Standing behind my front of house guy one morning, I watched how he listened to the music and made subtle mix changes. The truth is the little mix changes make a huge difference, and too often the novice sound person makes an initial EQ pass on the console and then stops.
A little change can bring an instrument to the front of a mix. It can make a vocal pop out. It can do a lot.
Little changes tend to be in five areas: Gain Correction, EQ, Effects, Volume Balancing, Monitor Tweaking.
Rare is the time to alter the channel gain once it’s set, but it can happen. I see this when the initial gain is set a little too low or a vocalist decides to sing a lot louder during an event than during the sound check. A subtle gain change can be just enough to place the channel in the sweet spot without having a noticeable impact on the monitors.
For initial gain setting, have the fader at the “0” or “U” (Unity) position and set the gain accordingly. This way, you will have the best volume coming in and the most granular control.
For good measure, any time a large gain change needs to be made or a channel pad removed and the musicians are using in-ear monitors, have them remove their in-ears before making the change.
It’s not so much what can be done but when it can be done. Digital consoles provide more EQ control but if they aren’t being touched during the event, it doesn’t matter. A mix in an empty room sounds different that a packed house.
I’m all for a few helpful EQ tweaks so consider these:
—Boost highs for vocal clarity. I had a tech tell me he cut all lows and highs because the human voice is only in the mid-range. I’m not sure what he was smoking.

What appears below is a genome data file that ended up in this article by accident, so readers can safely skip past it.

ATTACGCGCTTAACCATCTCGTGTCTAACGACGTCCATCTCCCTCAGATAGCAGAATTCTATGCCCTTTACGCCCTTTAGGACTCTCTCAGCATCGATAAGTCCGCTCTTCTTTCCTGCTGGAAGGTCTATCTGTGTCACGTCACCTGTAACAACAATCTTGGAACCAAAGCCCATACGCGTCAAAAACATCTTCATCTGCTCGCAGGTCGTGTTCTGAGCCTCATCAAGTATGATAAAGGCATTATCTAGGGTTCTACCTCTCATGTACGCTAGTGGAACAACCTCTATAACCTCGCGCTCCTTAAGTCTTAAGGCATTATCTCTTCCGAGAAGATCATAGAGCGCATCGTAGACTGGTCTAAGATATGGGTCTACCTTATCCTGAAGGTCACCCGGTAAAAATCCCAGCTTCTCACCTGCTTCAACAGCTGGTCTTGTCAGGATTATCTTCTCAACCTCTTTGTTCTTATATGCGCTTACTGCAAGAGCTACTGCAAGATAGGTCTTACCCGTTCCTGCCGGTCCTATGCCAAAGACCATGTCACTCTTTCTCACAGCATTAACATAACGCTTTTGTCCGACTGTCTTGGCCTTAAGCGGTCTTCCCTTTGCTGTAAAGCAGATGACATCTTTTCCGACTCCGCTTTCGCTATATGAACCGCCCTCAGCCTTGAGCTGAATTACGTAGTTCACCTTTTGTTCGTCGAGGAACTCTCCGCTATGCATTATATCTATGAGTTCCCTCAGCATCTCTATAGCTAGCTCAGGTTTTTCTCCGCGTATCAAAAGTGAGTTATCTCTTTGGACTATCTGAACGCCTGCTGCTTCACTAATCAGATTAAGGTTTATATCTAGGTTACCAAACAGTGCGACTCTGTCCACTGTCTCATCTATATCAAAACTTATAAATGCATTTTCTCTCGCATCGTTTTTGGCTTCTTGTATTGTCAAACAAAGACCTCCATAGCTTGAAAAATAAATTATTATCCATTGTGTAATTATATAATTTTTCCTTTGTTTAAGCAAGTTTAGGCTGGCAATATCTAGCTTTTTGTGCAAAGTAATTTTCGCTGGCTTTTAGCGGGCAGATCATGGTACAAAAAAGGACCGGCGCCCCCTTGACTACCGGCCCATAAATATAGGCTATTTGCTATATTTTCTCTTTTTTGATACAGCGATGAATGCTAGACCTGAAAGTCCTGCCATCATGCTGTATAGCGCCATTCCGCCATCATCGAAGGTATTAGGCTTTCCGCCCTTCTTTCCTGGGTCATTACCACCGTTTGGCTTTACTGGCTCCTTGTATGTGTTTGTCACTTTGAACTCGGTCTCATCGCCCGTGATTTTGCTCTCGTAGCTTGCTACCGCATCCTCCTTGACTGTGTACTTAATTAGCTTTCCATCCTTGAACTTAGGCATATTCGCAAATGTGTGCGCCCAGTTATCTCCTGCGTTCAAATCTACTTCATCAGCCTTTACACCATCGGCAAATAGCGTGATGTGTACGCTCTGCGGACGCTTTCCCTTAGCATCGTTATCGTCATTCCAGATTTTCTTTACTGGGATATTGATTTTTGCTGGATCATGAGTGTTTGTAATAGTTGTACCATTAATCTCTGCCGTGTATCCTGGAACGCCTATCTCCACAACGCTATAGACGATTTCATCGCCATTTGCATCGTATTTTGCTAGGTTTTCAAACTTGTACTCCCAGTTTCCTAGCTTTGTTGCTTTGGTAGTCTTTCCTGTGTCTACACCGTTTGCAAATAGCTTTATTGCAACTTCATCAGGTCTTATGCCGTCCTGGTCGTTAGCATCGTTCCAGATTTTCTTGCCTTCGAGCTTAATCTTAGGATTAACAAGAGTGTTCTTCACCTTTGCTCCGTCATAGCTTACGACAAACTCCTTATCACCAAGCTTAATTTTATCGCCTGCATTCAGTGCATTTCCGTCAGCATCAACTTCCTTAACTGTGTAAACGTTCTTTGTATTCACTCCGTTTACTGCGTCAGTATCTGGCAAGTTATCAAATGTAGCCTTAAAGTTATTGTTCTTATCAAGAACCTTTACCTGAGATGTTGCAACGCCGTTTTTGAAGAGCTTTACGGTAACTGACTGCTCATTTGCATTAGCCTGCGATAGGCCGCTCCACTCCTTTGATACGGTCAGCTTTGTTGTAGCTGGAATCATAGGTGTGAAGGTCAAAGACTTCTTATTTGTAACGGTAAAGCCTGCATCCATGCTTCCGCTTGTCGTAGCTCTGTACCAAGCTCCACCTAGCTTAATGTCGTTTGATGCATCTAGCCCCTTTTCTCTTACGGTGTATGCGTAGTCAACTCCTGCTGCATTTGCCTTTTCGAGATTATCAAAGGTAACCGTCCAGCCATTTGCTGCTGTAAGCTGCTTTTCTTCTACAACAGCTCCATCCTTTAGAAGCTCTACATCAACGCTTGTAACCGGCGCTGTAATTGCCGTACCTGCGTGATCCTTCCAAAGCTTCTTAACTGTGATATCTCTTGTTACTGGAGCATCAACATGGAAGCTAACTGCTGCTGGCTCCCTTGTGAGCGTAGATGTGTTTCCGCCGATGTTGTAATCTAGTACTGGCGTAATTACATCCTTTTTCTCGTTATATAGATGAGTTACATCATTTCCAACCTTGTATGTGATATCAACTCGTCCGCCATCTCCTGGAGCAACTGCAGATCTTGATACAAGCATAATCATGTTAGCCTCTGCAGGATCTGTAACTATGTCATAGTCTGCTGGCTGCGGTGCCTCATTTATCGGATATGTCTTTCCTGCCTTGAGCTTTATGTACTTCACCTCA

—Boost highs for guitar brightness, especially when finger-picking, chicken-pickin’, or have solo work you want to cut through.
—Work in the mid-range for separating two acoustic guitars. Remember to cut from one before boosting in the other.
—Roll up the high pass filter on vocals and guitars until it’s noticeable and then back it off. I’ve run it as high as 280 Hz. (Hey, don’t judge me!)
In the old days (I can say that now), effects units had a handful of parameter settings but with digital consoles, I’ve got effects with ten different parameters. Don’t resign yourself to only changing the reverb time, look at everything else.
You might be able to use the effects parameters to roll off the reverb on the low end—do you really need to reverb the low end? No. Tweak, change, test, and see what happens.
Ultimately, ask yourself the question, “Does this sound meet the sound I want?“
We’re strictly talking faders at this point. With all the tweaks so far, a little volume balancing will be needed to correct any volume increases or decreases caused by your tweaks. EQ changes can affect volume.
And of course, normal volume tweaking should occur throughout a live song. Boost the vocals at the chorus, cut the drums during a bridge, and think about song arrangement and the movement of a song that gives it energy.
This whole tweaking process is after my initial sound check, first run at mixing, and setting of monitor levels. However, given possible gain changes, it’s a good time to check with the band on floor wedge monitor levels.
The Take Away
Little changes add up to a great mix. Use this tweaking process during the rehearsal and the live gig for a better, more engaging mix. The audio console is a musical instrument that’s meant to be played—not placed on auto-pilot.
This article is provided by Behind The Mixer.